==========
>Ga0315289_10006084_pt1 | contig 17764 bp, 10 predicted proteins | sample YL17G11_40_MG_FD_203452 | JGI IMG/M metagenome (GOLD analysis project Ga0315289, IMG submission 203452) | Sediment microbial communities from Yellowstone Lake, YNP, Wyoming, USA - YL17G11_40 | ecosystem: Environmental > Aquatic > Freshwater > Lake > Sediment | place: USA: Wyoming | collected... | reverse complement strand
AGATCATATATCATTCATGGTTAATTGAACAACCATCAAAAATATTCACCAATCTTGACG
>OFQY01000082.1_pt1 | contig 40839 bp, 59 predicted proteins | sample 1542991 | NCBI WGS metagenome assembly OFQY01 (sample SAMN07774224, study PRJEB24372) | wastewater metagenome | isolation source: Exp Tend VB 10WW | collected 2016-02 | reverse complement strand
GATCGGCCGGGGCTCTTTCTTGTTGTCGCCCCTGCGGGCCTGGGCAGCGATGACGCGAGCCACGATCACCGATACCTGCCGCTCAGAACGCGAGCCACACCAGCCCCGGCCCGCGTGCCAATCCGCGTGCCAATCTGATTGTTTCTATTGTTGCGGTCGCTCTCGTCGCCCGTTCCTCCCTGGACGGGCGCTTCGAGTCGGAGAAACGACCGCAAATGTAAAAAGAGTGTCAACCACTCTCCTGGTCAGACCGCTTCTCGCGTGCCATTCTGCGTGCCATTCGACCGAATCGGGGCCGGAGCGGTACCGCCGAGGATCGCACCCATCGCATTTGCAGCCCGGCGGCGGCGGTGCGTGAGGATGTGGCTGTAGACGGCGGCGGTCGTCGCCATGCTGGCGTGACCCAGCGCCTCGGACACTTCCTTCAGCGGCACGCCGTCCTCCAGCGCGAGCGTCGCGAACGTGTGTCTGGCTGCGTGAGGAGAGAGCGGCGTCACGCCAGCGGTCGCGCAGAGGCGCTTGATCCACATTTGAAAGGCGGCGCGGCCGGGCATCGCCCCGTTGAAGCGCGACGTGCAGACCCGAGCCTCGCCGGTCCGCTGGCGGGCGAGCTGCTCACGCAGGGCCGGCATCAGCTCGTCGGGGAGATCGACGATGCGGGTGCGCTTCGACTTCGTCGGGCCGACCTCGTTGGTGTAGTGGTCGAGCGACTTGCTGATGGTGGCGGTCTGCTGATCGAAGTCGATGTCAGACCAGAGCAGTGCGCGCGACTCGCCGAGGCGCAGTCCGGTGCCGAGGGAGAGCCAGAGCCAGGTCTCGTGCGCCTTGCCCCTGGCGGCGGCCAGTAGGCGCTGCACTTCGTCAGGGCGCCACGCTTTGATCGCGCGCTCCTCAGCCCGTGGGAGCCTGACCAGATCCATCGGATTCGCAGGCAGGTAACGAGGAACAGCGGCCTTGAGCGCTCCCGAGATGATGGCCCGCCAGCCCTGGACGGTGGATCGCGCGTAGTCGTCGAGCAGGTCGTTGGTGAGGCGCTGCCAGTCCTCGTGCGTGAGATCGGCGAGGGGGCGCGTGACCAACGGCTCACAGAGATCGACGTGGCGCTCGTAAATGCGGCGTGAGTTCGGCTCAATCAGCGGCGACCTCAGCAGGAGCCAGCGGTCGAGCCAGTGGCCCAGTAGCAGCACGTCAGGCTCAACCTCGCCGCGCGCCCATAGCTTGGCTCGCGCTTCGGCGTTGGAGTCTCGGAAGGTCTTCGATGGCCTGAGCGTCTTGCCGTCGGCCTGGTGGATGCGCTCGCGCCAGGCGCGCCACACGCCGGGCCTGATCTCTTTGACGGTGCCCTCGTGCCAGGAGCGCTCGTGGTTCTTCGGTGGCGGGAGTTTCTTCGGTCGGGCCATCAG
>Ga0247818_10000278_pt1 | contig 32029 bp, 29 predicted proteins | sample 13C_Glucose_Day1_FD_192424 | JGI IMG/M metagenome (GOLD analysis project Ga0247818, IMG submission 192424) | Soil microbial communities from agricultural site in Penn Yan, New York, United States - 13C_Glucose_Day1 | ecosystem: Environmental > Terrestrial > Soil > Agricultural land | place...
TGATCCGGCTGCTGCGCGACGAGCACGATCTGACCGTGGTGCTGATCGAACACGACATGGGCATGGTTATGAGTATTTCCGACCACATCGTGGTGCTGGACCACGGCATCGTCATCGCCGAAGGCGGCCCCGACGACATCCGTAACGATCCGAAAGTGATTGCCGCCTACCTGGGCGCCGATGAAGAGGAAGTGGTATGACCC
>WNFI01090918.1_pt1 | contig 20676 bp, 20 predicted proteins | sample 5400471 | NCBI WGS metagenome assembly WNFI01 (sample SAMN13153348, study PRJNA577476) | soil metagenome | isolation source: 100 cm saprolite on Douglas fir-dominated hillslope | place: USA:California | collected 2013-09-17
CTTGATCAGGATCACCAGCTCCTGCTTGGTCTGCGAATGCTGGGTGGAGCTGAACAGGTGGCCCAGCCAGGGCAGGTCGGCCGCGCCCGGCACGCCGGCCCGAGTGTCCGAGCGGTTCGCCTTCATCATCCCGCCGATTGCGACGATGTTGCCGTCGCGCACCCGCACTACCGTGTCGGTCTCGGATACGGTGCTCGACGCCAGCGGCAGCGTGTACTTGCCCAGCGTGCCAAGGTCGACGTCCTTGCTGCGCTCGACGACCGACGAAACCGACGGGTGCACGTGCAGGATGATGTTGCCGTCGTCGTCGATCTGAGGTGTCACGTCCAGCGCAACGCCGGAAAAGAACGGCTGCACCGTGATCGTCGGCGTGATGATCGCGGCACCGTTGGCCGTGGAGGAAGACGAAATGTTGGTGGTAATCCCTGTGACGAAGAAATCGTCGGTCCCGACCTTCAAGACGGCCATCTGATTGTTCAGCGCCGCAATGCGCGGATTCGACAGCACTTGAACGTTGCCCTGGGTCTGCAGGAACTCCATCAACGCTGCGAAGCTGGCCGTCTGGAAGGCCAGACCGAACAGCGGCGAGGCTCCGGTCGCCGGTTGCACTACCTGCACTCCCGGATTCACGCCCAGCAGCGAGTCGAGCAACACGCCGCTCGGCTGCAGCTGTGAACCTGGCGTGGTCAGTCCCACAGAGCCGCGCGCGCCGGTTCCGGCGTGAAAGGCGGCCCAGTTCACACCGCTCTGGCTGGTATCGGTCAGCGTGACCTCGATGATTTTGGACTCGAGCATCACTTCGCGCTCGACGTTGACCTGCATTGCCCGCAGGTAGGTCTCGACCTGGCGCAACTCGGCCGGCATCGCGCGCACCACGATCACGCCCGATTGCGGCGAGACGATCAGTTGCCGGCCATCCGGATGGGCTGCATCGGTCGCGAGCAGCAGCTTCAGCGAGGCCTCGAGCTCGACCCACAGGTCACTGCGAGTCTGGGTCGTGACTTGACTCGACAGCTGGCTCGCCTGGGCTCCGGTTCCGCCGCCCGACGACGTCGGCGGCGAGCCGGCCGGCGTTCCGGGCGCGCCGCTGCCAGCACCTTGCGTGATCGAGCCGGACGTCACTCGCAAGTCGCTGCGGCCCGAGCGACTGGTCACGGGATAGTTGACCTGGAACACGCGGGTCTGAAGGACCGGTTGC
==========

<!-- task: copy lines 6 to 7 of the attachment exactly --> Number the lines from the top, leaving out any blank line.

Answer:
TGATCCGGCTGCTGCGCGACGAGCACGATCTGACCGTGGTGCTGATCGAACACGACATGGGCATGGTTATGAGTATTTCCGACCACATCGTGGTGCTGGACCACGGCATCGTCATCGCCGAAGGCGGCCCCGACGACATCCGTAACGATCCGAAAGTGATTGCCGCCTACCTGGGCGCCGATGAAGAGGAAGTGGTATGACCC
>WNFI01090918.1_pt1 | contig 20676 bp, 20 predicted proteins | sample 5400471 | NCBI WGS metagenome assembly WNFI01 (sample SAMN13153348, study PRJNA577476) | soil metagenome | isolation source: 100 cm saprolite on Douglas fir-dominated hillslope | place: USA:California | collected 2013-09-17